by Mensah M. Dean, Updated: March 20, 2020
Even as the coronavirus pandemic has led officials to largely shut down Philadelphia and left its streets and subways nearly empty, violent crime has continued unabated.
From Monday — when schools were closed and most public and private sector employees began working from home — through midday Friday, the city recorded three homicides, nine shootings, three stabbings, and one police-involved shooting of a man with a gun, according to the Philadelphia Police Department.
That violence follows an even deadlier three-day period from March 13 through Sunday, during which seven people were killed, including Sgt. James O’Connor IV, 46, fatally shot in Frankford while his SWAT unit was trying to arrest a man wanted for murder. That man, Hassan Elliott, 21, now also is charged with murder and other counts in the officer’s death.
As of Friday, police said, the city’s homicide total for the year stood at 86, compared with 66 at the same point last year — a 26% increase.
The cited article is four weeks old. According to the Philadelphia Police Department, as of 11:59 PM EDT on Thursday, April 16th, there had been 113 homicides in the City of Brotherly Love, up 16% from the same day last year, and tying the same date in 2007, the highest since that year.
That year also saw 391 homicides in Philly, so the city is right on pace to tie that record.
Police Commissioner Charles Ramsey retired in January of 2016, coinciding with the end of Mayor Michael Nutter’s term. Mr Nutter had brought him out of retirement when he began his term in 2008, and crime in Philly steadily declined: the city’s homicide rate dropped 37% and violent crime 31%. In the city’s nine most dangerous districts, which account for 65% of homicides and 75% of shootings, homicides dropped by over 40%. Ramsey’s tactics included installing a network of surveillance cameras in the city’s most dangerous sections, increasing the number of cops on the beat, and moving police patrols out of their squad cars and onto foot patrols or bicycle patrols.
In 2016, there were 277 homicides in Philly, a drop of three since Commissioner Ramsey’s last full year. But, subsequent to that, the numbers steadily rose to 315, then 353 and then 356. Mayor Nutter might not have been the best in Philadelphia’s history, but he sure wasn’t the worst, the worst being his successor, Jim Kenney. Instead of focusing on reducing crime, Mr Kenney was big on taxing ‘sugary drinks,’ setting up ‘supervised injection sites,’ where junkies can shoot up ‘safely’ when even Governor Jerry Brown (D-CA) vetoed a law which would have allowed San Francisco to open one, worrying about global warming climate change, continuing ‘sanctuary city’ policies, and opposing President Trump.
City officials are “extremely concerned about the level of violence that is taking place” while residents should be staying home because of the virus, Managing Director Brian Abernathy said Friday.
Just how stupid do you have to be to think that people who are willing to go out with guns and kill others are going to sit at home because Mayor Jim Kenney told them to? Must be the same people who think that criminals will obey gun control laws.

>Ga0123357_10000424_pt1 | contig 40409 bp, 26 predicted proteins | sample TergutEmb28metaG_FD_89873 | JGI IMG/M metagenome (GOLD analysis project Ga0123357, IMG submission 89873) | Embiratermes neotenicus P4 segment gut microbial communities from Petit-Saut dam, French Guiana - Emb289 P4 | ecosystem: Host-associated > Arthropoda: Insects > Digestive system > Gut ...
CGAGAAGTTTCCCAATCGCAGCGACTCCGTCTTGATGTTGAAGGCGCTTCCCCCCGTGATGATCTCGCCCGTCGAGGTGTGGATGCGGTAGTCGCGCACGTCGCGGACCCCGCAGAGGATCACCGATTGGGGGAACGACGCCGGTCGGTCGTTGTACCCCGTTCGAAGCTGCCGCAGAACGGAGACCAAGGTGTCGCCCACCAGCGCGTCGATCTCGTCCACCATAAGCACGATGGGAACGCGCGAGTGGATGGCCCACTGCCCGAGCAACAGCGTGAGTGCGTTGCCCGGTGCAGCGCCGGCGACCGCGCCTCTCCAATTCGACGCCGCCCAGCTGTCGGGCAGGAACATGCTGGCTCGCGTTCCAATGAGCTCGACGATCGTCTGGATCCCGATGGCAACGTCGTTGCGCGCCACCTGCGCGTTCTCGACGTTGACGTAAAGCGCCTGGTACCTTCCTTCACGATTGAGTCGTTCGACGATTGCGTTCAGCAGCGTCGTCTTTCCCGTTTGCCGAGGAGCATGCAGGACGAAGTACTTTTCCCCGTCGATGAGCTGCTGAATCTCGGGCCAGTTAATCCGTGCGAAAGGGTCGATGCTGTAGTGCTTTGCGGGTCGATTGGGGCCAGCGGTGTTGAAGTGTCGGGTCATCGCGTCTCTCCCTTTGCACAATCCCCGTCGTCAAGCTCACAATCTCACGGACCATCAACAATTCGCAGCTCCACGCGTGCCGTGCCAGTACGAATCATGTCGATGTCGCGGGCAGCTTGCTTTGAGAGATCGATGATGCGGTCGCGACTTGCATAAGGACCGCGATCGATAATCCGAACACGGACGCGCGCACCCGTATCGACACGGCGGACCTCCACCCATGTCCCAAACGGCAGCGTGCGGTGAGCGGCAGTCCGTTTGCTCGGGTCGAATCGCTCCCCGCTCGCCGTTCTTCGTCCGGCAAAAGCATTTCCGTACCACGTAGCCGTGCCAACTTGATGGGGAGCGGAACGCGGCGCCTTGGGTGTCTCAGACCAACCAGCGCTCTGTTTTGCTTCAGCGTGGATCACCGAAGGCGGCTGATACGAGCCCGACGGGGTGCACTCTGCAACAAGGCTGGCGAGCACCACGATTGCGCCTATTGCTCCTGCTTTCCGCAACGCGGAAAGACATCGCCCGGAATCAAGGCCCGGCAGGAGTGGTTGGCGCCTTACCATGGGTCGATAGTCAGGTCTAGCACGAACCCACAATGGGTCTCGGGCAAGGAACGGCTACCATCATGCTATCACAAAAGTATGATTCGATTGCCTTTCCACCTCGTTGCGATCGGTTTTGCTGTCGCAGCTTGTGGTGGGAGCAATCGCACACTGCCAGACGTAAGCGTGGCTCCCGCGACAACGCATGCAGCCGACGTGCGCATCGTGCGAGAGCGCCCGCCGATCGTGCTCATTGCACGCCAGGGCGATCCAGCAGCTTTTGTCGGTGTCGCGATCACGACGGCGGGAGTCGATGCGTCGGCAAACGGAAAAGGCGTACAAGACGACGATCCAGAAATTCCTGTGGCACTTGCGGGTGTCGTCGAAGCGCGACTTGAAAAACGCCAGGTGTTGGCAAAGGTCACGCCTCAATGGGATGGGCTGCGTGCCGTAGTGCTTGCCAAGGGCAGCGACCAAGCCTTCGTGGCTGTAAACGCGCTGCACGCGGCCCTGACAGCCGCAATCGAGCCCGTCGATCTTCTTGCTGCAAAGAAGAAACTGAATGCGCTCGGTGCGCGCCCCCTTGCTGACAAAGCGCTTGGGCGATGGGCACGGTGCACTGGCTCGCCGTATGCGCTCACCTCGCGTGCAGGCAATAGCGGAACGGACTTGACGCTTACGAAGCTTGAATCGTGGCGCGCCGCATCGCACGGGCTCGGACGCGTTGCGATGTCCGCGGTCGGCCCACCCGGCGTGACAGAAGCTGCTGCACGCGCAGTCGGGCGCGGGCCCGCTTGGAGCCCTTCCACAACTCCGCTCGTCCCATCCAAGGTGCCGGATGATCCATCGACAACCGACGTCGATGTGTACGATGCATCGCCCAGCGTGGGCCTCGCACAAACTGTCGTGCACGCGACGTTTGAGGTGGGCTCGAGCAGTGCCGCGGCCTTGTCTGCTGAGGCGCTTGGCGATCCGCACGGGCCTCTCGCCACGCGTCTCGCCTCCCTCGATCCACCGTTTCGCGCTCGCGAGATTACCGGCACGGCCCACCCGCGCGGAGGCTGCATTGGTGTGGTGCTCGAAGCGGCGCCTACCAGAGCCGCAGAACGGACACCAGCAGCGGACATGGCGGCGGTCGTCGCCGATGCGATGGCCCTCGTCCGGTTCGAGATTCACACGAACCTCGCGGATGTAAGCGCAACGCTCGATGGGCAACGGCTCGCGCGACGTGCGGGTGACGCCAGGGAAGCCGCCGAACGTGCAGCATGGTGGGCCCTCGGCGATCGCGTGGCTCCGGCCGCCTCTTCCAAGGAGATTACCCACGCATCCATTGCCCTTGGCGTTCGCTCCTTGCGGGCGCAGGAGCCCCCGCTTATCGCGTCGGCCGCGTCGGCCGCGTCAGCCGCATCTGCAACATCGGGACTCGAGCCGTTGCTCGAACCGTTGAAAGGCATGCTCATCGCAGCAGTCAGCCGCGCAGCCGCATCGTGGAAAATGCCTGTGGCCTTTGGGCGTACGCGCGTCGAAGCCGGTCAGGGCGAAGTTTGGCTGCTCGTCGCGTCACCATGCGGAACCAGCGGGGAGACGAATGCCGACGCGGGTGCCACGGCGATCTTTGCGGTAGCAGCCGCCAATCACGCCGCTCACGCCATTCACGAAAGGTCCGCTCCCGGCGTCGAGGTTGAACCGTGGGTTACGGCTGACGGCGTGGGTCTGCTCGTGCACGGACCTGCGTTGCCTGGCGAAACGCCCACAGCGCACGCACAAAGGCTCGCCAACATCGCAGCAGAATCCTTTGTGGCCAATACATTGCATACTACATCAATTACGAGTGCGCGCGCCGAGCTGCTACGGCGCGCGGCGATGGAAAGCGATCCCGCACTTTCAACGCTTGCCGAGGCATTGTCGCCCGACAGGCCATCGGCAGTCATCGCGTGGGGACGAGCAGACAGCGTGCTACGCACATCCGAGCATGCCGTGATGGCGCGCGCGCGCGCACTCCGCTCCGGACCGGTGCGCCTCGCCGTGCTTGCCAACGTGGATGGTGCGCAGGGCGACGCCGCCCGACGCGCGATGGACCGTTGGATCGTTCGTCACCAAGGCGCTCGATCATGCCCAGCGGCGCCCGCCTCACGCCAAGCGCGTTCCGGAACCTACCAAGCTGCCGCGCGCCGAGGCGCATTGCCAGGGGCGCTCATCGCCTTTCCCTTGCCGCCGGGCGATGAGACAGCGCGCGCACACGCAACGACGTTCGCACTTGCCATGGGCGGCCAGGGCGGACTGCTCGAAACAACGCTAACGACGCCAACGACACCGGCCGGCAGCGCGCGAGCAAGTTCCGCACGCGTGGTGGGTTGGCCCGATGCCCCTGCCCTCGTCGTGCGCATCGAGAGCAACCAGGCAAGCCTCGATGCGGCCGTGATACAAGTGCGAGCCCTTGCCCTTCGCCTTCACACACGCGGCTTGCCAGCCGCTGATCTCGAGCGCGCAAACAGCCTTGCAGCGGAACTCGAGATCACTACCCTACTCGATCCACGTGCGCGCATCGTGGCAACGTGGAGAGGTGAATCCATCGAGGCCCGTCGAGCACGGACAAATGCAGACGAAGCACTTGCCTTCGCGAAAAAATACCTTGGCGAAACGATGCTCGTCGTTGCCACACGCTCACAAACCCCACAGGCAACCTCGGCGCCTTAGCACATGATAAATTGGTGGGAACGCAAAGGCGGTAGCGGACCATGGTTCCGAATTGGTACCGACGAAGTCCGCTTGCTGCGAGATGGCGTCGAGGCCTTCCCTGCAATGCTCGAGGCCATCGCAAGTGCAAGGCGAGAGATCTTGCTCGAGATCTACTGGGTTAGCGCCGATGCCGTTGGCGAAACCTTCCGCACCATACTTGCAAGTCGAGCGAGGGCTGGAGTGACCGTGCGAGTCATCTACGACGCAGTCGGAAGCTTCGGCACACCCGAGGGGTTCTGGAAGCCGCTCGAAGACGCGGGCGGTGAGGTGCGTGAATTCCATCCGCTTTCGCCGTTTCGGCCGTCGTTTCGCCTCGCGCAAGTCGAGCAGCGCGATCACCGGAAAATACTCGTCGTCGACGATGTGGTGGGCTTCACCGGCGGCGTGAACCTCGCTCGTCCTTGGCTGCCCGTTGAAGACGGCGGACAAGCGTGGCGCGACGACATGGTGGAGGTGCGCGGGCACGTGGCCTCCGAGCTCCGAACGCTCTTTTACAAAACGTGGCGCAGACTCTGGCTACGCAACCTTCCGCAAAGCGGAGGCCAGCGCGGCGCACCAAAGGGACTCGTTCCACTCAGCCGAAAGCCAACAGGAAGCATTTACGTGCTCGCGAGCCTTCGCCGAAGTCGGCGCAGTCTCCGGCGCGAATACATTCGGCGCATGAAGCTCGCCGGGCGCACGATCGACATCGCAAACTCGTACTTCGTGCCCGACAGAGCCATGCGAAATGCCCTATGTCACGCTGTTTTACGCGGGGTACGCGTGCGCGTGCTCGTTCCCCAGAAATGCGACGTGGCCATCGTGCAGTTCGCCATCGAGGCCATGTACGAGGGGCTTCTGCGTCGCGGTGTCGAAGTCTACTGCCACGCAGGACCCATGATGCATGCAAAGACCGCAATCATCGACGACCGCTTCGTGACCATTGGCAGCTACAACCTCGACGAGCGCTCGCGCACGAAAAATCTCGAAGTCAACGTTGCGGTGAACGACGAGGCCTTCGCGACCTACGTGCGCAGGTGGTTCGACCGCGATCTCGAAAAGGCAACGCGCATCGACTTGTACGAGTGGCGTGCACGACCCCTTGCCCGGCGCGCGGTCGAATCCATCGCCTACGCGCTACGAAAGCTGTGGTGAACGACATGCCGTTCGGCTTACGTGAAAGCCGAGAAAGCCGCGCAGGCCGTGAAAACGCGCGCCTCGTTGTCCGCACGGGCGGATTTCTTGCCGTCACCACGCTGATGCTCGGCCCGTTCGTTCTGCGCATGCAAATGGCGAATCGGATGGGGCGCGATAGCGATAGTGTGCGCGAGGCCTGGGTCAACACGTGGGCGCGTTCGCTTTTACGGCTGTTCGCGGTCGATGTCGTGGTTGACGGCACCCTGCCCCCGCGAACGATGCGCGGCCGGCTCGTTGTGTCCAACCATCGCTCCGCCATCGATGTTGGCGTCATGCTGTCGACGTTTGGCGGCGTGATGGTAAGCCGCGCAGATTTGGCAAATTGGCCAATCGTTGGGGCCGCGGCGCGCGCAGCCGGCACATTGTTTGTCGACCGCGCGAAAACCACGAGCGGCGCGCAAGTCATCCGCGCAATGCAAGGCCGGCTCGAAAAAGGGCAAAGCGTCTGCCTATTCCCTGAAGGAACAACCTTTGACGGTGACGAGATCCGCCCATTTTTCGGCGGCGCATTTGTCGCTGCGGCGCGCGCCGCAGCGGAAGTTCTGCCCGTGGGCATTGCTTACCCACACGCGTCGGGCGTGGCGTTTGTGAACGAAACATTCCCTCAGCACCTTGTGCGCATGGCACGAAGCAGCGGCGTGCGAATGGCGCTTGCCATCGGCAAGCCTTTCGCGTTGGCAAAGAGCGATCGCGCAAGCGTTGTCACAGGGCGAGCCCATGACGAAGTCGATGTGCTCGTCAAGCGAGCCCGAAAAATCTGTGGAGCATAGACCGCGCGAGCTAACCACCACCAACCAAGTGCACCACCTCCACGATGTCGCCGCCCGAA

The reason that the crime rate has not plummeted during the shutdown is that the city’s entrenched criminal population is too large to be properly policed, said Terry Starks, founder and executive director of the Urban Crisis Response Center.
So, there’s an “entrenched criminal population” in Philly? How surprising that they have guns they are not legally allowed to own.
And, of course, selling drugs is an ‘essential’ business, because junkies don’t stop needing their fixes just because the Mayor told them to stay home.
“There’s only 6,300 police officers in a city of 1.6 million people. There’s no way in the world a police department of that size can handle that capacity of people. So … crime is getting overlooked,” Starks said. “So now, people think they can walk up and blow somebody away as long as they get away from the scene. There’s no love. They come like wolves.”
Let’s see, 6,300 police officers for 1,600,000 people is one officer for every 254 people. In New York City, which has far more diverse problems due to the port, the subway system and huge corporate size, 38,422 officers serve 8,399,000 people, or one officer for every 218 people, and New York is not the crime-infested swamp that Philadelphia is. But Mayor Kenney, the very appropriately named Police Commissioner Danielle Outlaw, and District Attorney Larry Krasner, who was voted in on a platform of not prosecuting ‘petty’ criminals, have created a system in which criminals do not fear law enforcement. Robberies, ‘petty’ theft, misdemeanors, the thugs get away with those in Philly, and the police no longer even bother with that. Then everyone is shocked, shocked! when the petty criminal suddenly becomes a not-so-petty criminal by shooting a cop.
The crime rate in foul, fetid, fuming, foggy, filthy Philadelphia is due to the choices the people of the city have made. They vote for liberal politicians who believe that it’s somehow not pandering to the population by promising not to go after criminals, and when they see crime, they frequently refuse to help law enforcement put the criminals away. They allow the criminals safe haven in their own neighborhoods, and treat drug abuse as no crime at all.
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